Source: bottom images AMCTV.com
The 1960s fashion is known for an array of key clothing trends, many of which were so groundbreaking for their time that modern fashion wouldn’t be what it is today without them.
Period shows like Mad Men scale the era from its beginning in 1960 through where its current season stands in 1965, showing how popular clothing trends evolved over the years and were gradually adopted into the wardrobes of its Madison Avenue workin’-smokin’-sexin’ female characters.
To honor Mad Men’s continuing popularity and the amazing work of show stylist Janie Bryant, I dug deep into my books on vintage style and clothing to learn what the true “breakout” trends were of the decade’s first half. From pillbox hats to leopard print and mad-for-mod mini ’60s dresses, these were the styles that rocked a woman’s wardrobe because they were such must-have pieces among mainstream America.
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Keep reading after the jump for pictures of fashion from Mad Men depicting 6 of the most exciting breakout trends of ’60s clothing, and to learn the fashion history behind why these styles were so popular for their time and how you can wear them today!
The ’60s was known for shaking things up and inspiring many of the clothing styles we wear today!
What’s your favorite outfit as worn on Mad Men? Are you a die hard fan or just discovering the show now?
THE TREND: Pillbox hats were historically worn in the military or as ceremonial headgear for religious ceremonies. The hat is rounded and positioned on the top of its wearer’s head, with about 2-3 inches depth so that it adds height to the head.
BREAKOUT MOMENT: While not the inventor of the style itself, Oleg Cassini designed pillbox hats for Jacqueline Onassis Kennedy, who was the United States First Lady from 1960 to 1963.
Her tenure and stylish tastes as First Lady proved influential on the fashion tastes of mainstream America, who embraced her penchant for pillbox hats in the first half of the decade.
FASHION SIGNIFICANCE: As soon as Jackie O wore a pillbox on her perfectly coiffed head, America wanted their own versions of the dainty and delightful hair ornament of their own.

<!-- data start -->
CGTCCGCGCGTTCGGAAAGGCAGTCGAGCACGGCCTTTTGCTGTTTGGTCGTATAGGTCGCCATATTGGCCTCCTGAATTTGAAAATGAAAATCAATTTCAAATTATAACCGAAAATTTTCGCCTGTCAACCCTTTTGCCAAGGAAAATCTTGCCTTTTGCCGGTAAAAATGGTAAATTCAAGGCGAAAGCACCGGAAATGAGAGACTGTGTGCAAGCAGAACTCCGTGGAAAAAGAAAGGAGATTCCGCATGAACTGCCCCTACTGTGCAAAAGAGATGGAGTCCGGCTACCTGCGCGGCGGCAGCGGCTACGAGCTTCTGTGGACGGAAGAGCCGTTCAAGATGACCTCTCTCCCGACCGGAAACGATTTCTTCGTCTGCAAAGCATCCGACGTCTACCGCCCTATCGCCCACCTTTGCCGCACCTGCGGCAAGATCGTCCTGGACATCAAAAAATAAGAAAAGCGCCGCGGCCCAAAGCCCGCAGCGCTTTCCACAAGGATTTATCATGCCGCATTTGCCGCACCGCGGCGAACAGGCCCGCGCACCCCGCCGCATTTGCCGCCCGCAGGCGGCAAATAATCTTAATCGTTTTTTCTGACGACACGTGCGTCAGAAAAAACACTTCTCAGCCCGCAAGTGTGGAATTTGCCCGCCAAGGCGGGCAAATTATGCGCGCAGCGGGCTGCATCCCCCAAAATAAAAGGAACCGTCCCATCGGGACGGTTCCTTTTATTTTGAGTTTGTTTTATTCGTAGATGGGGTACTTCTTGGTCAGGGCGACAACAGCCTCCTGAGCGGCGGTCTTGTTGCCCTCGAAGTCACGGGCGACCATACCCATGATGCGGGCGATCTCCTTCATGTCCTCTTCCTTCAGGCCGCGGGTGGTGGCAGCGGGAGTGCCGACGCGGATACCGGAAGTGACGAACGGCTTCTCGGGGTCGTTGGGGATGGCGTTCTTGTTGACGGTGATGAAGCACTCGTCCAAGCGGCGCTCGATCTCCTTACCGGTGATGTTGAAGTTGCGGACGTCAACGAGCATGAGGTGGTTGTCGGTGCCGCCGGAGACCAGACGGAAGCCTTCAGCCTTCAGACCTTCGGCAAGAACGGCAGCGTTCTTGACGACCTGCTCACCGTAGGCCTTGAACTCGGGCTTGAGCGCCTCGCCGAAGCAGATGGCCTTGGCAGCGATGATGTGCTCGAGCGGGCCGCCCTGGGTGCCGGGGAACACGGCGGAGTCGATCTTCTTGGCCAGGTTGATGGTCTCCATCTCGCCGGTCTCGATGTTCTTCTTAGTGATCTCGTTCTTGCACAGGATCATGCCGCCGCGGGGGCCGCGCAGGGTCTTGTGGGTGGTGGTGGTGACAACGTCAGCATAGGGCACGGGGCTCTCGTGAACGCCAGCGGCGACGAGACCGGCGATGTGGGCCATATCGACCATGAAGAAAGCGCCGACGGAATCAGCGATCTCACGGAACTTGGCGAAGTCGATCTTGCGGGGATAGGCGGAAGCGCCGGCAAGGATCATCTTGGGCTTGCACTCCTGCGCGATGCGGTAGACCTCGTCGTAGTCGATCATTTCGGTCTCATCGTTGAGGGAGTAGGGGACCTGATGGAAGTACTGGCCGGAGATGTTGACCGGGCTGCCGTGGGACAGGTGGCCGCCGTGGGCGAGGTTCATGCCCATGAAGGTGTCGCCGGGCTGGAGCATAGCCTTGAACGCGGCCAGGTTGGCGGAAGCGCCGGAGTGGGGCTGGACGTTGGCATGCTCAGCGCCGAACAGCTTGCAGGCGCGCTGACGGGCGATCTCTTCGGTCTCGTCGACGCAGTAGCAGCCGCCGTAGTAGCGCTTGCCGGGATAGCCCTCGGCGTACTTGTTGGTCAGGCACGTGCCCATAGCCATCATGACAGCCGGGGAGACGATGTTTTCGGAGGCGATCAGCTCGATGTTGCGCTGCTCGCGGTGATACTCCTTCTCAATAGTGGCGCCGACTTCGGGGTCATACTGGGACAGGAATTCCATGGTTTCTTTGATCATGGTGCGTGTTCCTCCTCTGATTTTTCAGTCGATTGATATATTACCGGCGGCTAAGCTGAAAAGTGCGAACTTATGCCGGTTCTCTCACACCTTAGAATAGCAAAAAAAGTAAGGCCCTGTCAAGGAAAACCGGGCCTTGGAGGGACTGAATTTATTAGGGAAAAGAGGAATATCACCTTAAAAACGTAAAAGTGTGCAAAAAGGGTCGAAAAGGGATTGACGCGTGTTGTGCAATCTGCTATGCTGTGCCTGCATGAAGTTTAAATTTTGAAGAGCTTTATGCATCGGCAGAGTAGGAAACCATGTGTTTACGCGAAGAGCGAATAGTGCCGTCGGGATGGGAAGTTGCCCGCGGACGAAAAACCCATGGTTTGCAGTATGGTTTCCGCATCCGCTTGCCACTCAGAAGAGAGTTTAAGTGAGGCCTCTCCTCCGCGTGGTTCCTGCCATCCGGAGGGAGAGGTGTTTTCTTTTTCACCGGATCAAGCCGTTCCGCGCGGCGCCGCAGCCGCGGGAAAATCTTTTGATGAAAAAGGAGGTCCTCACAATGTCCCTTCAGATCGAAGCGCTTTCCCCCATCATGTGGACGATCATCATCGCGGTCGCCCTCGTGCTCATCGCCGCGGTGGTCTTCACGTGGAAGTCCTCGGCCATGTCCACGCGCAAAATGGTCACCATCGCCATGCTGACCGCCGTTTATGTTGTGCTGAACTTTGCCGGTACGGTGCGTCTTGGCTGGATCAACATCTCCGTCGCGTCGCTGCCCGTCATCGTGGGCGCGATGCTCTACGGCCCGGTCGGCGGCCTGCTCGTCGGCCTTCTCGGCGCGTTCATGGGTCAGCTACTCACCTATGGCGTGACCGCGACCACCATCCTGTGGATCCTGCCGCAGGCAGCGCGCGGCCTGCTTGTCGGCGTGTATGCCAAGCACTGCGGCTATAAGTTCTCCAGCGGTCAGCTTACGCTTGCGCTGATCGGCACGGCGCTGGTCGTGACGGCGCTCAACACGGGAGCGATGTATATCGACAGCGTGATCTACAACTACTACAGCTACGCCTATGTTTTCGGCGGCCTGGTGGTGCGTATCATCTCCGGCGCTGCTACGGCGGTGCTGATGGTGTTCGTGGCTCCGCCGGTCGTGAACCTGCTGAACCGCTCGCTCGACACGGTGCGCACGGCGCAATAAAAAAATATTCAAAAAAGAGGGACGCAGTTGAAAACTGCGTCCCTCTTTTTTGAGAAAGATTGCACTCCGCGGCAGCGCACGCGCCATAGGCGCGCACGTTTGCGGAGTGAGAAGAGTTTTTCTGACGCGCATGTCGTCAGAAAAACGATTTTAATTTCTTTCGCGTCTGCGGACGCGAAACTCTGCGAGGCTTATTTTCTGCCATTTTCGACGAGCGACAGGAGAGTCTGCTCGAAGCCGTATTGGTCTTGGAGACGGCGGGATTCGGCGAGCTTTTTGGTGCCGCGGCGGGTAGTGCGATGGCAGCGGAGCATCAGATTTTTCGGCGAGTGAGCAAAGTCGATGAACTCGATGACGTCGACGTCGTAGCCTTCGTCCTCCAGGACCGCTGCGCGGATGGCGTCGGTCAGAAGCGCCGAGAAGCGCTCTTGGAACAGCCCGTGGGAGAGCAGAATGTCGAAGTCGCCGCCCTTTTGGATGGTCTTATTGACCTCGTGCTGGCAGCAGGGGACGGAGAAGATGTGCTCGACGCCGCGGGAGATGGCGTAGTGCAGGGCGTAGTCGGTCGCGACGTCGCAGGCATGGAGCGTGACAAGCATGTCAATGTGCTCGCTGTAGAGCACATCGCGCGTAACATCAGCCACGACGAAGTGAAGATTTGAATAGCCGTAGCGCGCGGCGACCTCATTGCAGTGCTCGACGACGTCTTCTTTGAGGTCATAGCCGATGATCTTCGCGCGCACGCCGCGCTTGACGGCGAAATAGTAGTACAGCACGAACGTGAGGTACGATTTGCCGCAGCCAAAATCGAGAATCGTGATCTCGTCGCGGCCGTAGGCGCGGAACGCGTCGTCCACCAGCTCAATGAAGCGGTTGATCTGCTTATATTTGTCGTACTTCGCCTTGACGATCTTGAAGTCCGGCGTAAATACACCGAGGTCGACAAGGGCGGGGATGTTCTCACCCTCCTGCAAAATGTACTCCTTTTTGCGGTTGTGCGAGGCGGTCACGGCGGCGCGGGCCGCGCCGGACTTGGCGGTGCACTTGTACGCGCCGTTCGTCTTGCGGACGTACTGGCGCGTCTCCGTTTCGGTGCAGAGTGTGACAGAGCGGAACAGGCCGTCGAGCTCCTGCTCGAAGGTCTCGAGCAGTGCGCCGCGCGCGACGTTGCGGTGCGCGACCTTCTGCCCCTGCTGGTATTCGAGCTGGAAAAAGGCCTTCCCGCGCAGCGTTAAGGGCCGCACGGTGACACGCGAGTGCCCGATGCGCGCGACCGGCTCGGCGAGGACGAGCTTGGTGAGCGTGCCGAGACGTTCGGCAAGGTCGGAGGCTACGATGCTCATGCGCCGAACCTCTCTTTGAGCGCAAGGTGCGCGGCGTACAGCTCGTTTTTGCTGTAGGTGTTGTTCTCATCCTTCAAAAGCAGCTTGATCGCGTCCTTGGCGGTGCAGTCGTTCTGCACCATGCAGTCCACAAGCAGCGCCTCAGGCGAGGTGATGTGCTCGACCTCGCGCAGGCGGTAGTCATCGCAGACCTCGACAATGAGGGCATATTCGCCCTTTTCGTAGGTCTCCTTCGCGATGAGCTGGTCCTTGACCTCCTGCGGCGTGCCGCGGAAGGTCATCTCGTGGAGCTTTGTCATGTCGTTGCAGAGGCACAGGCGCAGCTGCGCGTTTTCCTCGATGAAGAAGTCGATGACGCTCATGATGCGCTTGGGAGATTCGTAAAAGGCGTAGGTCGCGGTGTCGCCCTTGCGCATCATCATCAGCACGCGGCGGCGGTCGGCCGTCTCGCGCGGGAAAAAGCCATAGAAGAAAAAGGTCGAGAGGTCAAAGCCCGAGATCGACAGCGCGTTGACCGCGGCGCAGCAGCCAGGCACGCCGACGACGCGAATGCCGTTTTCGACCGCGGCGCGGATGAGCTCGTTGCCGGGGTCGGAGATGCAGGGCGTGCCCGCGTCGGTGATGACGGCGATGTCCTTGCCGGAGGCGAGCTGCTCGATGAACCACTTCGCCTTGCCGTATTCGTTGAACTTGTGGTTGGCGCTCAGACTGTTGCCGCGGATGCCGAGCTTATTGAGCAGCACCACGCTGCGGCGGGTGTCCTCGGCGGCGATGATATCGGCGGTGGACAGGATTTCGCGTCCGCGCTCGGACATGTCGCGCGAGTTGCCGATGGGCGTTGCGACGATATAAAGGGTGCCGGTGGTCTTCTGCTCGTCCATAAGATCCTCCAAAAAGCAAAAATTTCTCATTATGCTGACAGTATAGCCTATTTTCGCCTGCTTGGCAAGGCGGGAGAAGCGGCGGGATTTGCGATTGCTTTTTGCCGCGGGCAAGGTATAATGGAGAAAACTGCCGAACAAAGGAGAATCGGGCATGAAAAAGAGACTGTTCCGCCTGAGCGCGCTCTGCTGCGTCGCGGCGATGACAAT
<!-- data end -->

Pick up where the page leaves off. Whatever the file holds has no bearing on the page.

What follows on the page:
While not a fashion revolutionist, Kennedy introduced stylist new fads like the pillbox and leopard print into the American consciousness thanks to the wardrobe decisions of her private couturier Oleg Cassini.
The pillbox hat would remain a staple piece in the day wardrobe of the smart woman who wanted to appear poised and pretty. While wearing a hat wasn’t a requirement of the day and many women still chose to go hatless, wearing a pillbox hat became a symbol of sophistication for the American female of the ’60s.
THE TREND: “Leopard” became a trendy print worn on just about everything from evening lingerie to work-friendly shell tops to faux fur coats and Jackie O pillbox hats.
BREAKOUT MOMENT: Early ’60s fashion icon and America’s political princess Jackie Kennedy wore a real leopard coat during her reign as First Lady, jumpstarting the trend for feline fashion in closets across the US.
Because her couturier Oleg Cassini made her leopard coat from a real (read: live!) leopard, a demand to mimic the style made the animal’s population almost extinct within just a few years.
Today, the sale of both real secondhand and new leopard pieces, as well as other endangered feline cats like jaguar and ocelot, is illegal and subject to punishment by law. Only faux print products can be produced, merchandised and sold.
FASHION SIGNIFICANCE: Like the pillbox hat did for a woman’s head, the leopard print coat did for a woman’s wardrobe, making the sassy style of animal print acceptable to wear anywhere from outerwear to bedroom wear to boardroom wear.
Once perceived as just the coat of a cat, leopard print is many a contemporary girls’ favorite animal print. With a recent revival in the animal print trend thanks to the fashion tastes of modern fashion celebrities the Kardashian sisters, there’s no reason why the contemporary girl can’t add some vintage leopard rawr to her style routine!
THE TREND: The beehive hairdo, described as such because the style of swept-up, piled-on hair resembles the cylinder shape of an upside down bee’s hive.
BREAKOUT MOMENT: Played by actress Audrey Hepurn, Holly Golightly sports a luxurious beehive whilst eyeballing some jewels in the 1961 iconic vintage film, Breakfast at Tiffany’s. The movie’s popularity inspires the beehive to take its rightful place on the heads of many an American woman.
Other notable ’60s celebrities further perpetuated the beehive trend, including “Son of a Preacher Man” crooner Dusty Springfield and the era’s “It” girl group The Ronettes (“Be My Baby”).
FASHION SIGNIFICANCE: The beehive do most resembles the powdered wig styles of the Victorian era, and so in a way this style was a modern interpretation of a hairstyle popular 100 years earlier.